Renewable revenue stream breakdowns
Rystad Energy estimates that 17% of the total capacity installed today is subsidized through auction schemes, notably in Germany, Spain, and France. In addition, power purchase agreement (PPAs) gained popularity after 2010, and were either concluded with companies, utilities, or governments. PPAs allow for fixed tariffs negotiated according to market conditions at the time and represent 11% of total renewable energy capacity installed today in the EU. Finally, the remaining capacity (14%) receives revenues directly from the spot market. These may be plants that started up in the early 2000s and for which the subsidy contract has since expired or have opted for the spot market combined with a hedging strategy or, more recently, that have bet on a sufficiently-high power price to reach profitability.
Among these different mechanisms, two types of revenue streams are key to understanding the current situation: fixed revenues and market-based revenues. Fixed revenues come from fixed tariff contracts like the FiT, CfD or PPA contracts (awarded through subsidy schemes or auctions). In total, these contracts represent 60% of the total installed renewables capacity in the EU (170 GW), mainly distributed between Germany, France, and Spain. Producers operating this capacity cannot make windfall profits on high electricity prices, as they are obliged to redistribute revenues above the negotiated price to the counterparty in the agreement. On the other hand, current market conditions have led to a significant shift – after 20 years of governments having to pay a fixed above-market price to renewable energy developers, governments are now making a profit. In France, the government offered FiT subsidies for onshore wind between 2000 to 2015, with an average tariff of €82.6/MWh and a duration of 15 years. Based on last month's average electricity price, the French government made an average profit of €493/MWh. More recently, the French Energy Regulatory Commission (CRE) announced that renewable energy revenues for 2022 and 2023 are expected to total €8.6 billion for the state budget. This is the first time that these revenues are positive, which directly reflects the current trend.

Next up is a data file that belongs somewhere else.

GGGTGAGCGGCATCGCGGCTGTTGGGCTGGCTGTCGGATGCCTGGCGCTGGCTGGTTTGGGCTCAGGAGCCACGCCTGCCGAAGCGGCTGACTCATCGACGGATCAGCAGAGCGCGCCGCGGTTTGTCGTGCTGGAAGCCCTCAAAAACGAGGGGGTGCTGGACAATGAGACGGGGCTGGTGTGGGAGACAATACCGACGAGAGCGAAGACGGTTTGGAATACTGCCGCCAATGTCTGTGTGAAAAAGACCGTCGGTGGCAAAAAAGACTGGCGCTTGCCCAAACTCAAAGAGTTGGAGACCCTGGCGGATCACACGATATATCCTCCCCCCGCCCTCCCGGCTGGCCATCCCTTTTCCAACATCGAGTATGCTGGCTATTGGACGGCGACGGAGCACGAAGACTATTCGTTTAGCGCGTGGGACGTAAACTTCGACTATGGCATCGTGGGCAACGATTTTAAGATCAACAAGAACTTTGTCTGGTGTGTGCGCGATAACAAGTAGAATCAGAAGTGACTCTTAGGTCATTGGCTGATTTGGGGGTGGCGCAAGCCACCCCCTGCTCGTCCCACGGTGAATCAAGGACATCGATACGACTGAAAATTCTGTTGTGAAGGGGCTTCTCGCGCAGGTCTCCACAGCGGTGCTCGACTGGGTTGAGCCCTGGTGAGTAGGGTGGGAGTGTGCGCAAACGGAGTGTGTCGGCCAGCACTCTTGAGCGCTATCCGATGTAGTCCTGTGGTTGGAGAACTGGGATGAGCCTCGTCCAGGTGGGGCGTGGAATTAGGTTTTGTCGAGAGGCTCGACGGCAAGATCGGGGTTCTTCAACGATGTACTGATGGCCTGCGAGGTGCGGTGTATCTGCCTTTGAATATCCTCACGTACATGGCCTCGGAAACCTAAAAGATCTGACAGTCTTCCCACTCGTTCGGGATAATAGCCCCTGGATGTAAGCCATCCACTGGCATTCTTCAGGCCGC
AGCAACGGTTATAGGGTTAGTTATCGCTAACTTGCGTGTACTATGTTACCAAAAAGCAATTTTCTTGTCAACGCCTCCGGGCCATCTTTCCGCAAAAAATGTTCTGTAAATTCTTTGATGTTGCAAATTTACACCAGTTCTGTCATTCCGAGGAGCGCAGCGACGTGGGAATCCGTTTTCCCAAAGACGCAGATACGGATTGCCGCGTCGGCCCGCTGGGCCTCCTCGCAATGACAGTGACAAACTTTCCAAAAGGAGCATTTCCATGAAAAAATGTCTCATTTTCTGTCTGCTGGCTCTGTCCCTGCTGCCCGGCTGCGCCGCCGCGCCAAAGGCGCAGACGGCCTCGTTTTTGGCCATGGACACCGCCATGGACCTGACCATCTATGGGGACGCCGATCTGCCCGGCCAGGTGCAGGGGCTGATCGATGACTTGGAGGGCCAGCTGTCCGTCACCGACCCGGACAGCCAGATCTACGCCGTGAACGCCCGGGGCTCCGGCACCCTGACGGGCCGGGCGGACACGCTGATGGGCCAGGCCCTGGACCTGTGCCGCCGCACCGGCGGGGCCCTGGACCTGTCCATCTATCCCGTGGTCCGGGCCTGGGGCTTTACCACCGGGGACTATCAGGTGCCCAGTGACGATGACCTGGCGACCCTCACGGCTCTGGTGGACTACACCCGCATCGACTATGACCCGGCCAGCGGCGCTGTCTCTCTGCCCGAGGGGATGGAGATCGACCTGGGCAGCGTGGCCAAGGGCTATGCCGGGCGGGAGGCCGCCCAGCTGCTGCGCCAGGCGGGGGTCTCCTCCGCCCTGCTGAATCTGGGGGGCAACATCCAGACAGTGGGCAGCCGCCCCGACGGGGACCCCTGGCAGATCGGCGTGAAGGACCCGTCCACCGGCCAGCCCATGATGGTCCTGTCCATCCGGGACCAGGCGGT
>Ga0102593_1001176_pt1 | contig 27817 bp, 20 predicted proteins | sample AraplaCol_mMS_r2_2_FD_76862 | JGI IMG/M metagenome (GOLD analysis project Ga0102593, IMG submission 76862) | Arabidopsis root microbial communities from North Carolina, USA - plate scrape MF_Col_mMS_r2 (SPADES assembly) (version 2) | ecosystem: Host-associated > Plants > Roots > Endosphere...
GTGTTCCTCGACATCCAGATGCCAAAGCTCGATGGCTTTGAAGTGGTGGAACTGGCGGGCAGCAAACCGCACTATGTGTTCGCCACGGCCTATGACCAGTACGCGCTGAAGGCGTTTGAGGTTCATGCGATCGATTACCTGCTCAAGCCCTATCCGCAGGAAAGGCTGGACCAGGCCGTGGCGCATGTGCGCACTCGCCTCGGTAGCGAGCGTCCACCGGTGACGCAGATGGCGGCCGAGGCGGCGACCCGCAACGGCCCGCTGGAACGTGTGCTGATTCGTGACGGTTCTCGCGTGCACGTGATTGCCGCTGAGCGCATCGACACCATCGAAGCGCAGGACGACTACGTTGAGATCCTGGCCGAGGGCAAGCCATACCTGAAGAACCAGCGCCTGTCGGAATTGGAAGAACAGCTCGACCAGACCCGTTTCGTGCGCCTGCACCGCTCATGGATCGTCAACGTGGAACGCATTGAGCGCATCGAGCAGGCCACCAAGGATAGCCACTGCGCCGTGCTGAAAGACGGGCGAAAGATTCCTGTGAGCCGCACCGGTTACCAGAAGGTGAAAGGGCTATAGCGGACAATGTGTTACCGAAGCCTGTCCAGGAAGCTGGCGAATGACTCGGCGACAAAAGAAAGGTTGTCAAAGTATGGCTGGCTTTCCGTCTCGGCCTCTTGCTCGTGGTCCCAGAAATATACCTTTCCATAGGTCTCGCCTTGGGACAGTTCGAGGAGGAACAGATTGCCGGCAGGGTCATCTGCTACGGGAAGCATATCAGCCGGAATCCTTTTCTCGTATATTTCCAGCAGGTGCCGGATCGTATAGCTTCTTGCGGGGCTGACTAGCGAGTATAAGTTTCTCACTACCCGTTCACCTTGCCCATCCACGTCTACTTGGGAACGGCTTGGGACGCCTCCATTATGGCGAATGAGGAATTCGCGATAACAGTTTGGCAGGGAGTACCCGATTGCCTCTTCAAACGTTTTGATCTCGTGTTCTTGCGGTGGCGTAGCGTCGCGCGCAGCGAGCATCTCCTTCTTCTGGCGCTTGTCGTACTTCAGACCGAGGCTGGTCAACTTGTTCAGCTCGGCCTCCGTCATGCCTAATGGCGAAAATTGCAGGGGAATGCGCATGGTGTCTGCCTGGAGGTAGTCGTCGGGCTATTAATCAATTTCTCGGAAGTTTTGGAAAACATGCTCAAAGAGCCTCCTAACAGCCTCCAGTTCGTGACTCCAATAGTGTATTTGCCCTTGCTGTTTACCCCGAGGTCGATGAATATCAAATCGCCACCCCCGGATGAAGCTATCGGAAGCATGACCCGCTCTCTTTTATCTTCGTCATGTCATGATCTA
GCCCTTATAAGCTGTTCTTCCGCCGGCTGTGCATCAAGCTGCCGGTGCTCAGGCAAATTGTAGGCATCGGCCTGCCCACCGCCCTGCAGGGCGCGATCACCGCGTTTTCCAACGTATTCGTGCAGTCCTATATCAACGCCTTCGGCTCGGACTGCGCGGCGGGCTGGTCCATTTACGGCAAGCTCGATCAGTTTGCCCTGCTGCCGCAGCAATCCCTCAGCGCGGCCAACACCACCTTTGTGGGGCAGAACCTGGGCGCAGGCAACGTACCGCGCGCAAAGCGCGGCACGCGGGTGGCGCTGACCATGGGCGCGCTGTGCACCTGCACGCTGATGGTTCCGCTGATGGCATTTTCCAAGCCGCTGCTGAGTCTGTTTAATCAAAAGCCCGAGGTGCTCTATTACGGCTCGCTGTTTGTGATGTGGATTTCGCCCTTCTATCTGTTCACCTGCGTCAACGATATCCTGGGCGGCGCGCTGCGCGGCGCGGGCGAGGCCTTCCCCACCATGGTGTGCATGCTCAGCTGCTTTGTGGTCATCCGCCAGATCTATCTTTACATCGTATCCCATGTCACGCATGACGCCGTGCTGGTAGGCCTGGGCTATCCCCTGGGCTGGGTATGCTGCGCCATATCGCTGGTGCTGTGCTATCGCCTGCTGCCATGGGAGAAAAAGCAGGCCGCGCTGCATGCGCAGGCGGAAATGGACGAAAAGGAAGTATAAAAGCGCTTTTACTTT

The opposite side of the story concerns market-based revenues, i.e., capacity with a spot price risk. This includes revenues derived from FiP schemes, contracted through auctions or subsidies. The difference with the FiT contract lies in the way revenues are calculated. The level of payment is based on a premium offered as government subsidy above the electricity market price. This premium can be constant or vary according to a sliding scale. While this mechanism was used to avoid the risk of overcompensation, ironically, it is now the main source of windfall profits for producers. Indeed, producers with FiP contracts now benefit from high power prices and a constant premium, depending on the schemes. As renewable energy revenues vary between a fixed rate and a market-based rate, the relevance of such a policy is questionable.
As the implementation of policies to manage the market is inherently complex, the Commission decision to propose a constant cap regardless of the types of revenues and market specificities has led to great confusion over its impacts. At a time when renewables are being urged to address the dual energy and climate crisis, this policy sends out a negative signal to the sector. Once intervention of this size and scale begins in a market as essential as energy the impacts are myriad and likely to require further intervention.